The good news: Georgia Tech should — not could, should — play in the Orange Bowl as the ACC champion. The less-good news: Georgia Tech cannot reasonably aspire to anything better than the Orange Bowl, and there is one game better. It will be played in Pasadena, and it’s for the BCS title.
Tech was ranked No. 11 in the BCS standings announced yesterday, and to play for the BCS title a team must be no lower than No. 2. It sounds overly simplistic to say that for Tech to climb nine spots nine teams would have to lose, but that’s essentially how it is. With the Jackets’ schedule, they aren’t apt to jump anybody ahead of them so long as those teams keep winning.
A few of those teams must lose. Alabama and LSU will meet, and the winner of that game will surely play Florida for the SEC championship. And Southern Cal and Oregon face off this weekend. So that’s three teams ranked above Tech that are guaranteed having one more loss than they do today. But only three.
It’s unlikely Boise State or TCU will lose. (Cincinnati could, though: The Bearcats have West Virginia and Pittsburgh remaining.) And if the current standings suggest anything, it’s that an unbeaten team from a non-BCS league figures to trump a once-beaten team from the ACC.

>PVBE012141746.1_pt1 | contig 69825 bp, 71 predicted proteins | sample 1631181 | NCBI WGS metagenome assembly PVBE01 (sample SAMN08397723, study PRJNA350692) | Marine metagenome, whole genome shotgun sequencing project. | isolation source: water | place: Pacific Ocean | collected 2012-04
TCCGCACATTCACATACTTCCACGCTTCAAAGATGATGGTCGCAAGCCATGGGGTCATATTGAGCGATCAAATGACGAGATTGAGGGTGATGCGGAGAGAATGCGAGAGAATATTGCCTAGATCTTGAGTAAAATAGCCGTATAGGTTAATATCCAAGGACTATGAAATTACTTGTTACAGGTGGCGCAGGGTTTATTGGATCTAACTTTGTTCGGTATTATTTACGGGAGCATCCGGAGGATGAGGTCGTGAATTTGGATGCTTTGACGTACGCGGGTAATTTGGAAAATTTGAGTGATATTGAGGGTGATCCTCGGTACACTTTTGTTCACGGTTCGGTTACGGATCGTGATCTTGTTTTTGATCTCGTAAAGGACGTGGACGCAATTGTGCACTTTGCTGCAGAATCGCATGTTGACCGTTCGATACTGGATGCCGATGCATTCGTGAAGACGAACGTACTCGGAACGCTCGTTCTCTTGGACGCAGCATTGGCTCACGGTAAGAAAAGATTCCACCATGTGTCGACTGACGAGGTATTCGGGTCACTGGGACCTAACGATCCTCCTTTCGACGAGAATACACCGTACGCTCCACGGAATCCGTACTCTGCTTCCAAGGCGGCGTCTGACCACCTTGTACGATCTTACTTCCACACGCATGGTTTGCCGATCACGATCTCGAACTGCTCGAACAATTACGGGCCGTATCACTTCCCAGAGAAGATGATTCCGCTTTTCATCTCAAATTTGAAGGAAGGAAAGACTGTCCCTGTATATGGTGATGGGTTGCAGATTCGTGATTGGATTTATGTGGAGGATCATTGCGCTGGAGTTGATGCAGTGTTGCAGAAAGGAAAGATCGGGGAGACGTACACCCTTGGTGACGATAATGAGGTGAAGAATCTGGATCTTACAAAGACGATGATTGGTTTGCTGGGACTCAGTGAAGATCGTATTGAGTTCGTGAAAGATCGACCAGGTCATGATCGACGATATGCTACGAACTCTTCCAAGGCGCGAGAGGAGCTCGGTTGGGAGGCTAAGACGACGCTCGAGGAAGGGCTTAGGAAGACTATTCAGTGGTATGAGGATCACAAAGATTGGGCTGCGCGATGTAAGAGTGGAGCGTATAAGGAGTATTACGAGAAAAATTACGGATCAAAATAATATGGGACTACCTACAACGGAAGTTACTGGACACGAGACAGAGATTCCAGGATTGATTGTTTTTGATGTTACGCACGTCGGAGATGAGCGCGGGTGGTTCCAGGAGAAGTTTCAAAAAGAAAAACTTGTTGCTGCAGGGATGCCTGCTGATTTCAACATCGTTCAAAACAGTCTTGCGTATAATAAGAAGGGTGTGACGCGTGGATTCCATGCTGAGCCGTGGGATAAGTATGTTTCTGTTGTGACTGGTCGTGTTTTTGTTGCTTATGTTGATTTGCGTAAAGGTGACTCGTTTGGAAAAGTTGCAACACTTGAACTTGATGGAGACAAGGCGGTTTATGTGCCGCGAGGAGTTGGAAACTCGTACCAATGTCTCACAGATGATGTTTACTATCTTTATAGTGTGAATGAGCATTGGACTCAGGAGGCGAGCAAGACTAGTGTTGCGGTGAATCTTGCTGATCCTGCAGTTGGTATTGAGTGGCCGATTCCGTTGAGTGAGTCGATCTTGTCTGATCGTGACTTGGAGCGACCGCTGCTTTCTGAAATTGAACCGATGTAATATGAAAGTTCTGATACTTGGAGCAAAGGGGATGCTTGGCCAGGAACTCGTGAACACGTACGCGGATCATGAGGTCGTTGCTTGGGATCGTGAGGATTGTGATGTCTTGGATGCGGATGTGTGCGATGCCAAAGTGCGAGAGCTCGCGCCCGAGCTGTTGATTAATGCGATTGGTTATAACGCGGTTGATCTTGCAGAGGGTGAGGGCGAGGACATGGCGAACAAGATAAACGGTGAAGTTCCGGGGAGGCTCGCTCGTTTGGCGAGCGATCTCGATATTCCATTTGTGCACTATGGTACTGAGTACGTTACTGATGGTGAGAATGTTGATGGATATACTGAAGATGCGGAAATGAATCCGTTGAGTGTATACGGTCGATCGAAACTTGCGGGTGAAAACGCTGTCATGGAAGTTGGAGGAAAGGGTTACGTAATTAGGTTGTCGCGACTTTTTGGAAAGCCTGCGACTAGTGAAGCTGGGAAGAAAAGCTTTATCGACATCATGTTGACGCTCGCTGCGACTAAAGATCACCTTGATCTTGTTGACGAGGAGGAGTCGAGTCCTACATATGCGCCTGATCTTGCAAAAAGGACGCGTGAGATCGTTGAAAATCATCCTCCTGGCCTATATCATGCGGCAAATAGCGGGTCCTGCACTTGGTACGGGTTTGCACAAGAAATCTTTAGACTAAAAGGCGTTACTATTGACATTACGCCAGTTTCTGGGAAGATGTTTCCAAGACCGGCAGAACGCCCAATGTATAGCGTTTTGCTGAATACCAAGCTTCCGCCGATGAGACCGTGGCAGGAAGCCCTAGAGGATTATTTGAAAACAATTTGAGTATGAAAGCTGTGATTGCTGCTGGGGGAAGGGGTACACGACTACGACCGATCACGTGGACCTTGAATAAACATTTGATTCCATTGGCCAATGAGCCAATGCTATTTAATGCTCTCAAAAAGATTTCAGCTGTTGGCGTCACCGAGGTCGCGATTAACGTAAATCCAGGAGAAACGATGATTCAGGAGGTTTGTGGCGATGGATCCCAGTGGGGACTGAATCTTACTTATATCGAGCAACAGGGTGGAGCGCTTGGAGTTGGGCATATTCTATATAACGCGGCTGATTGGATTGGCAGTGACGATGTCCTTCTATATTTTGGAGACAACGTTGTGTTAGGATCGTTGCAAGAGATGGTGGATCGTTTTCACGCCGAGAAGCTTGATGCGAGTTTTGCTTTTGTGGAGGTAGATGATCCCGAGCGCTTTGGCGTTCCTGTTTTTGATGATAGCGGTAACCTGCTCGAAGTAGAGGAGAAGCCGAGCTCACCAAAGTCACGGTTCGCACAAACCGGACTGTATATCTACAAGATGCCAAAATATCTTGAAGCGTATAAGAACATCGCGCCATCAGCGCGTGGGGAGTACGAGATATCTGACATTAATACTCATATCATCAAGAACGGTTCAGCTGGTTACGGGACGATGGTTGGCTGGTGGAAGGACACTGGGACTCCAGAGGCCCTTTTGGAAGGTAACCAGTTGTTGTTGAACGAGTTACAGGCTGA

The Jackets have four games remaining in their regular season. They’ll be favored in each. The cumulative record of those four teams is 14-16. Not one is ranked. Nothing Tech does in those four games is going to impress anyone the way, say, Oregon beating Southern Cal or LSU beating Alabama would. The meat of Tech’s schedule is behind it, and even the ACC title game in Tampa figures to offer no heavyweight opposition. Every Atlantic Division team holds at least three losses.
Put simply, a once-beaten conference champion from the Big 12 — say Texas loses to Oklahoma State this Saturday but then wins out — or the Pac-10 would surely shade Tech in the final rankings. The ACC has lost cachet by the carload these past few seasons, and history teaches that the teams extended the benefit of the BCS doubt are those that have already caught someone’s eye. (Think LSU in 2007, which was ranked No. 1 twice only to lose and still wound up the national champ.)
For all its splendid work, Tech isn’t yet in the top 10. The guess here is that it will be somewhere around No. 5 come Dec. 6, the day the final BCS standings are revealed, and that in the grand scheme is really good. (The obvious assumption is that Tech won’t lose again this calendar year, which it shouldn’t.) But the BCS will never be a truly grand creation simply because different teams and different leagues are held to different standards.
Were Tech still in the SEC with its one loss, it would stand a fighting chance to reach Pasadena. Because it plays in a conference that has lost whatever sheen it once possessed, it has next to no chance. Sad but true.